A recent N.Y. Court of Appeals case, Matter of Columbia County Support Collection Unit v. Risley, 2016 N.Y. LEXIS 1603, 2016 NY Slip Op 04325 (N.Y. June 7, 2016), may be of interest for those involved in family law matters, specifically the regulations governing child support.
The Court of Appeals found jail time an appropriate remedy for a father who willfully failed to pay child support repeatedly. In this case, the father never claimed an inability to pay the support payments—he simply did not meet his court-ordered support obligations.
By neglecting these payments and flouting the court’s orders, Mr. Risley was reprimanded multiple times by the court. This failure to pay child support occurred repeatedly, and was classified by the court as ‘willful flaunting of support orders.’
Both in 2010 and 2012 this father’s conduct resulted in a substantial amount owed in unpaid payments and two suspended orders of commitment. These suspended orders of commitment were conditioned upon the father making timely child support payments.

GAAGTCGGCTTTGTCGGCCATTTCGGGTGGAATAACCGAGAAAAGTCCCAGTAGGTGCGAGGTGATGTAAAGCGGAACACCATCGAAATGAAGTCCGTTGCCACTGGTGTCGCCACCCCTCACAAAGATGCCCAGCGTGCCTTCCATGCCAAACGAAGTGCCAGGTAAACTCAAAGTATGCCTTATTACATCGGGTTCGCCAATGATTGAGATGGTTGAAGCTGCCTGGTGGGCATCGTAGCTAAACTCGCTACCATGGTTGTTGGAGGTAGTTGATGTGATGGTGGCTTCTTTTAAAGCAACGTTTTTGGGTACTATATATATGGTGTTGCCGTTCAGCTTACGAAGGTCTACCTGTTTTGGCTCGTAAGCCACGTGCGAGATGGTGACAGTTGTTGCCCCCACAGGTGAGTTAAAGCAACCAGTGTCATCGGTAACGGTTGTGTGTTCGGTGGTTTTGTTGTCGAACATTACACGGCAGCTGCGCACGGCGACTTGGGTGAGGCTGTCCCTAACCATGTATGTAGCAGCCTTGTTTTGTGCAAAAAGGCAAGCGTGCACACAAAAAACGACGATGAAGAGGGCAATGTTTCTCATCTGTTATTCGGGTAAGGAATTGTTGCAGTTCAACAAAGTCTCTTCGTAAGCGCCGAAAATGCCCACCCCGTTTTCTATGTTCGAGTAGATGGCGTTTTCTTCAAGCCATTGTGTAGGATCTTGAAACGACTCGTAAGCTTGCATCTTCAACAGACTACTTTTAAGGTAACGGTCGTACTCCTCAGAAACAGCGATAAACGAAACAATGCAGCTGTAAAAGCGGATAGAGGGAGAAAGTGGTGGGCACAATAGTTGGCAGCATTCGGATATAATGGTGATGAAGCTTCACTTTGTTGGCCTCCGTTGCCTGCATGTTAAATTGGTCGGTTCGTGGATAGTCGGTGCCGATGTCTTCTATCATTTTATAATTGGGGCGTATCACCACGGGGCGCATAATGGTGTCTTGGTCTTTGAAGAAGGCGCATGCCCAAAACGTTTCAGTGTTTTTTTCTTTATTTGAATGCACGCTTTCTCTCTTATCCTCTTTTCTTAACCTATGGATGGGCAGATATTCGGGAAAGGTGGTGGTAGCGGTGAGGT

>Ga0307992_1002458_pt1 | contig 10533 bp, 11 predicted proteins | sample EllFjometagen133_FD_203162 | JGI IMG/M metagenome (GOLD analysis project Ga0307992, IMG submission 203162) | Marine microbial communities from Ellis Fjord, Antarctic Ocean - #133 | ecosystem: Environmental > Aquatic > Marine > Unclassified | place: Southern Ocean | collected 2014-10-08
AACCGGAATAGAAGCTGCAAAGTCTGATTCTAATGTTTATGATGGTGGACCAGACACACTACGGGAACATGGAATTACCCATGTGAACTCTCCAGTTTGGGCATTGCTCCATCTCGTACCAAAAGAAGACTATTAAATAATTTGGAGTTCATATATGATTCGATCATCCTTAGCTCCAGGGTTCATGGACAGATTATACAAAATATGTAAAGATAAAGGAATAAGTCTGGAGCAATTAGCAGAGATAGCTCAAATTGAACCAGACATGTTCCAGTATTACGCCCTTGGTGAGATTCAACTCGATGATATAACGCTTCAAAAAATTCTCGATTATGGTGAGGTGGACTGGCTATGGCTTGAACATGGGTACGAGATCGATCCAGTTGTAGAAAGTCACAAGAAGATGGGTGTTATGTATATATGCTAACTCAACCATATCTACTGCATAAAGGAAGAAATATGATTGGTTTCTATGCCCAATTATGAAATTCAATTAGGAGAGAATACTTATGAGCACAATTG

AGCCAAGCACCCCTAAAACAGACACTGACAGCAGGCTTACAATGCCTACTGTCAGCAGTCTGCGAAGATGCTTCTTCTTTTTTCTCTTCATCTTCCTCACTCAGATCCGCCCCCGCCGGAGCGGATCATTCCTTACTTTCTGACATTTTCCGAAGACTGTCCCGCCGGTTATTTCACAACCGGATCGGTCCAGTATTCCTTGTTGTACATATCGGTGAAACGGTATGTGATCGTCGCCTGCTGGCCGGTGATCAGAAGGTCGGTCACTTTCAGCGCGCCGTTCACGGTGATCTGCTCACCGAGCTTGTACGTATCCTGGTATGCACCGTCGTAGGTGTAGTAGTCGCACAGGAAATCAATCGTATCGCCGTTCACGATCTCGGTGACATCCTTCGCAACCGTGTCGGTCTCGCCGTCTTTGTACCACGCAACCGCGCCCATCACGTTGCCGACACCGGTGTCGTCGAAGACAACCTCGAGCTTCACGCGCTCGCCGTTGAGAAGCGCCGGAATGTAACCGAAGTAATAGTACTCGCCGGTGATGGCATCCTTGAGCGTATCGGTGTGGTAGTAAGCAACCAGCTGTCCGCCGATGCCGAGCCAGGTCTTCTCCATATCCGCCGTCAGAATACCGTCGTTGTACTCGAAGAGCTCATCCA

The father violated a prior order for a third time in 2013, which resulted in Family Court revoking the two suspended orders for the past violations and sentenced the father to a new six-month sentence, which resulted in a total of three consecutive six-month sentences.
As in prior instances, the father made no attempt to plead either an inability to pay the child support payments or to seek a modification of the support orders.
It was subsequently determined by the Family Court that the father willfully failed to comply with his child support obligations on three separate violations and therefore found good cause existed to revoke the father’s two suspended commitments.
The lesson learned from this case is that it is best to communicate with the court if there ever is an instance in which it is difficult to pay child support on time. It’s more efficient and effective to negotiate a payment schedule than it is to be found guilty of willful failure to pay child support and sentenced to jail time.
New York State prioritizes the enforcement of child support obligations, and this case is a prime example of that prioritization.